Dismiss
InnovationQ will be updated on Sunday, Oct. 22, from 10am ET - noon. You may experience brief service interruptions during that time.
Browse Prior Art Database

Low overhead tracing via lazy generation

IP.com Disclosure Number: IPCOM000238235D
Publication Date: 2014-Aug-12
Document File: 3 page(s) / 34K

Publishing Venue

The IP.com Prior Art Database

Abstract

The use of tracing to carry out performance analysis and monitoring of a software application is common, and multiple approaches to reducing the performance overhead of implementing the data collection have been tried. Outlined below is an approach that makes data available, but defers the cost of collection until it is decided that there is a need to make the data available.

This text was extracted from a PDF file.
This is the abbreviated version, containing approximately 50% of the total text.

Page 01 of 3

Low overhead tracing via lazy generation

The use of tracing and/or instrumentation of source code with trace statements is probably the most common form of collecting data to carry out debugging, performance analysis and monitoring of a software application. As a result, multiple techniques have been implemented to reduce the volume of data and performance overhead of the data collection.

    One such approach is sampling, where tracing is only enabled periodically. In the most basic form, this takes the form of tracing a method execution, or an entire task/activity flow (eg. transaction request) on a 1 in x basis. This is effective in reducing the volume of data generated and the performance overhead, and creates a representative set of data over time that shows the general behaviour of the instrumented code. The use of sampling does however have a major limitation when trying to capture data for intermittent events where the sample event is unlikely to align with the intermittent event.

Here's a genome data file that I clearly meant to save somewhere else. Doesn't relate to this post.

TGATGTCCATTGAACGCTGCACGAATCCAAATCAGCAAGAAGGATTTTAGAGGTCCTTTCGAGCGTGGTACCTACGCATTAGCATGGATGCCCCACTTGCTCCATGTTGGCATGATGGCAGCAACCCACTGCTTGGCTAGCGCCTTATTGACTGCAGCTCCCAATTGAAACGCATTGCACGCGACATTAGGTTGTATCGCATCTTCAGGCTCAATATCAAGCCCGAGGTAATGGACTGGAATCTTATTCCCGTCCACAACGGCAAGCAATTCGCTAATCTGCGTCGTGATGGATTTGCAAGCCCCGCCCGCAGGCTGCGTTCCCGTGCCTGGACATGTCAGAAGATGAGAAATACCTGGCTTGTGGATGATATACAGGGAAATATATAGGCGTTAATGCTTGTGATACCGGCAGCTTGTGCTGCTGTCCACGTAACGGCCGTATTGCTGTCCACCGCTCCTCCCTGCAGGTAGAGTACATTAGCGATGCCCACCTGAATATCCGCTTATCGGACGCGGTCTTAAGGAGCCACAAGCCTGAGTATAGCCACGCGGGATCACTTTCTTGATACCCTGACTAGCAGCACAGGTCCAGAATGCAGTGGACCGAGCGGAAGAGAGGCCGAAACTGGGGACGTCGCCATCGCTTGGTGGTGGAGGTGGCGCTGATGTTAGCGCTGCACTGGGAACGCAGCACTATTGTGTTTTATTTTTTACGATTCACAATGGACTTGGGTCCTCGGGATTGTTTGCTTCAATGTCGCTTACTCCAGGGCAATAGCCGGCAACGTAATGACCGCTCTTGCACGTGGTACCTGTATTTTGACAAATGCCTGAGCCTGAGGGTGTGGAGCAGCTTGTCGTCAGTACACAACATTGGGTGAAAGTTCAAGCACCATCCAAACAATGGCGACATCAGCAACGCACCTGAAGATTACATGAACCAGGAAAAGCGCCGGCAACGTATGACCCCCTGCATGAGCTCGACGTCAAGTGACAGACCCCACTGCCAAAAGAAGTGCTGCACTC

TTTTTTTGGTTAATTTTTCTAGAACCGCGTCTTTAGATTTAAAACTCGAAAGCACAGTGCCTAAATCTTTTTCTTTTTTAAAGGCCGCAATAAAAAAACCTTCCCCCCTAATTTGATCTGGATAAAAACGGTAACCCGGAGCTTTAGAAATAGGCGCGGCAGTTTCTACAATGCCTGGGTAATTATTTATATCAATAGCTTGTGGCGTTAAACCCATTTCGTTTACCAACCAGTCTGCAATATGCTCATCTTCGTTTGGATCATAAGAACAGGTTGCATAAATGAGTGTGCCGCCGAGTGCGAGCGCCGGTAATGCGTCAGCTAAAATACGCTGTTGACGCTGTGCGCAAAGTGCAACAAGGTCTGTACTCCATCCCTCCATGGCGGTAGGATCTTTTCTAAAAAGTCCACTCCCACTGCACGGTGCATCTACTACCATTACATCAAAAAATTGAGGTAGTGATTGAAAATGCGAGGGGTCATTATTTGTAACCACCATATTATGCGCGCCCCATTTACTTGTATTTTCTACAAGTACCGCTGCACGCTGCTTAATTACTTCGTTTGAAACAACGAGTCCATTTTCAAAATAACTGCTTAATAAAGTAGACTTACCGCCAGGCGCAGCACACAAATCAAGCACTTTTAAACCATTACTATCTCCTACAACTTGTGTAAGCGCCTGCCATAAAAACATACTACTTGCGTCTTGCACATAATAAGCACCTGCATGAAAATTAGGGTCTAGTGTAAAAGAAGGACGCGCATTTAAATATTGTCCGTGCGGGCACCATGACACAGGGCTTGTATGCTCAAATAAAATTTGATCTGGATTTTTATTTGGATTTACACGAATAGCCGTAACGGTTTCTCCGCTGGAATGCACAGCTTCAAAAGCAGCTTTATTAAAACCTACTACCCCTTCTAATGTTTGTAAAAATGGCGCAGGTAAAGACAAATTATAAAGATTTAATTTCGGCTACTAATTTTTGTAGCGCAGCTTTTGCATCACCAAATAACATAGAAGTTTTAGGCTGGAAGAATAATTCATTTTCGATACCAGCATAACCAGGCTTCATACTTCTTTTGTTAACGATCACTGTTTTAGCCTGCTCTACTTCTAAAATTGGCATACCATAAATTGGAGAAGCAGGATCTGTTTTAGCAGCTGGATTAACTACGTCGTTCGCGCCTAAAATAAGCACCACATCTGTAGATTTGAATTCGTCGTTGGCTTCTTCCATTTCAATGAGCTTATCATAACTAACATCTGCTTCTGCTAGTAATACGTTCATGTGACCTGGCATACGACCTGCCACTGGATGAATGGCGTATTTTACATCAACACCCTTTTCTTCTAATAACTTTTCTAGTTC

Given the value of sampling for the reduction of trace volume and performance cost, but the limitation that samples are unlikely to align to intermitted events, there is an advantage to a system that can generate samples when interesting intermittent events occur.

    The challenge is that it is often not possible to know that a interesting event has occurred until after the event has started. For example, we cannot know that a transaction request has returned and error, or failed to return within an expected time, until the request completes.

    What is therefore proposed is an approach that ensures the data required to be able to generate a trace sample is retained until its possible to determine whether a trace sample needs to be generated. This can be done by maintaining references to the data required to create a trace sample, ensuring that the data is still available at the end of the event, and then lazily creating the sample trace records as a post processing event only if there is interest in that event.

    Below is a diagram showing how the proposed approach would work for the tracing of a HTTP Request in an Application Server:


Page 02 of 3

    At each stage in the request flow, context data for each step is retained by adding a reference to the existing context objects into the RequestContext object store. This can be implemented as ThreadLocal data, therefore being accessible by any methods executing on the thread and avoids needing to be passed from method to method. As this is only holding references to existing data, no data creation or transform occurs, meaning there is virtually no performance cost. For example, the Servlet Container is called with the following API:

HttpServlet.service(HttpServletRequest req, HttpServletResponse resp)

    Here the a reference to the HttpServletRequest object can be stored in the RequestContext. The HttpServletRequest object subsequently provides access to the URL, date/time and query etc for the request.

    There are s...